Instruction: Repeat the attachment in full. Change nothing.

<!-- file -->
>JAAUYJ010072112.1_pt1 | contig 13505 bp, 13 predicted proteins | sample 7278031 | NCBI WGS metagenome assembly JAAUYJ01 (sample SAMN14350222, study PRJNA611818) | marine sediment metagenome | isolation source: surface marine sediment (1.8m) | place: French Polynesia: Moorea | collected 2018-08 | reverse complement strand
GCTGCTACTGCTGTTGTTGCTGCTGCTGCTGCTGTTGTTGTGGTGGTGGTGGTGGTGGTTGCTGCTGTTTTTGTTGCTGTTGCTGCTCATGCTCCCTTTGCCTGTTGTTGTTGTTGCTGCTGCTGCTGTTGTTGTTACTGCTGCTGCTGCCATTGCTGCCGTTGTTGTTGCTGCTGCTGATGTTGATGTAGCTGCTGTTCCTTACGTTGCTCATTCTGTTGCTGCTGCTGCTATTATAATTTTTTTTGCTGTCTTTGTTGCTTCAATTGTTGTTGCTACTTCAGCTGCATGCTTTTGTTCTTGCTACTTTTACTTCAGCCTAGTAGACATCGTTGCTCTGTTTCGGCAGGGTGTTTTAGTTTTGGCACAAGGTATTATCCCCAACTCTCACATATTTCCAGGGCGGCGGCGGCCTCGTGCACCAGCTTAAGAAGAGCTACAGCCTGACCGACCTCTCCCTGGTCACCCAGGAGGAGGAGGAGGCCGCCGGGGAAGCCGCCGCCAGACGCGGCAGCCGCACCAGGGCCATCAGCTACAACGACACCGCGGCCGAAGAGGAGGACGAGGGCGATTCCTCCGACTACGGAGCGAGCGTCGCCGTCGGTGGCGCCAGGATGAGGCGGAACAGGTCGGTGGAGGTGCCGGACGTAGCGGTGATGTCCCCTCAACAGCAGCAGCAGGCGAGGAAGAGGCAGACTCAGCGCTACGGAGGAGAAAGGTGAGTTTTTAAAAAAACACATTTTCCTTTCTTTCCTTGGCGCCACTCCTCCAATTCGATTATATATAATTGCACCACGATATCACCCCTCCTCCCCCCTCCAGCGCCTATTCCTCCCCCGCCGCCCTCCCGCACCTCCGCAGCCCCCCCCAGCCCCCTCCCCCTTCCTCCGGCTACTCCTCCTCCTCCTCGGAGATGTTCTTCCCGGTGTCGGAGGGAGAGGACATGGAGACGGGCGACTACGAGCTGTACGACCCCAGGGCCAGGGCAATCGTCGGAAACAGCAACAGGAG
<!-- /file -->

>JAAUYJ010072112.1_pt1 | contig 13505 bp, 13 predicted proteins | sample 7278031 | NCBI WGS metagenome assembly JAAUYJ01 (sample SAMN14350222, study PRJNA611818) | marine sediment metagenome | isolation source: surface marine sediment (1.8m) | place: French Polynesia: Moorea | collected 2018-08 | reverse complement strand
GCTGCTACTGCTGTTGTTGCTGCTGCTGCTGCTGTTGTTGTGGTGGTGGTGGTGGTGGTTGCTGCTGTTTTTGTTGCTGTTGCTGCTCATGCTCCCTTTGCCTGTTGTTGTTGTTGCTGCTGCTGCTGTTGTTGTTACTGCTGCTGCTGCCATTGCTGCCGTTGTTGTTGCTGCTGCTGATGTTGATGTAGCTGCTGTTCCTTACGTTGCTCATTCTGTTGCTGCTGCTGCTATTATAATTTTTTTTGCTGTCTTTGTTGCTTCAATTGTTGTTGCTACTTCAGCTGCATGCTTTTGTTCTTGCTACTTTTACTTCAGCCTAGTAGACATCGTTGCTCTGTTTCGGCAGGGTGTTTTAGTTTTGGCACAAGGTATTATCCCCAACTCTCACATATTTCCAGGGCGGCGGCGGCCTCGTGCACCAGCTTAAGAAGAGCTACAGCCTGACCGACCTCTCCCTGGTCACCCAGGAGGAGGAGGAGGCCGCCGGGGAAGCCGCCGCCAGACGCGGCAGCCGCACCAGGGCCATCAGCTACAACGACACCGCGGCCGAAGAGGAGGACGAGGGCGATTCCTCCGACTACGGAGCGAGCGTCGCCGTCGGTGGCGCCAGGATGAGGCGGAACAGGTCGGTGGAGGTGCCGGACGTAGCGGTGATGTCCCCTCAACAGCAGCAGCAGGCGAGGAAGAGGCAGACTCAGCGCTACGGAGGAGAAAGGTGAGTTTTTAAAAAAACACATTTTCCTTTCTTTCCTTGGCGCCACTCCTCCAATTCGATTATATATAATTGCACCACGATATCACCCCTCCTCCCCCCTCCAGCGCCTATTCCTCCCCCGCCGCCCTCCCGCACCTCCGCAGCCCCCCCCAGCCCCCTCCCCCTTCCTCCGGCTACTCCTCCTCCTCCTCGGAGATGTTCTTCCCGGTGTCGGAGGGAGAGGACATGGAGACGGGCGACTACGAGCTGTACGACCCCAGGGCCAGGGCAATCGTCGGAAACAGCAACAGGAG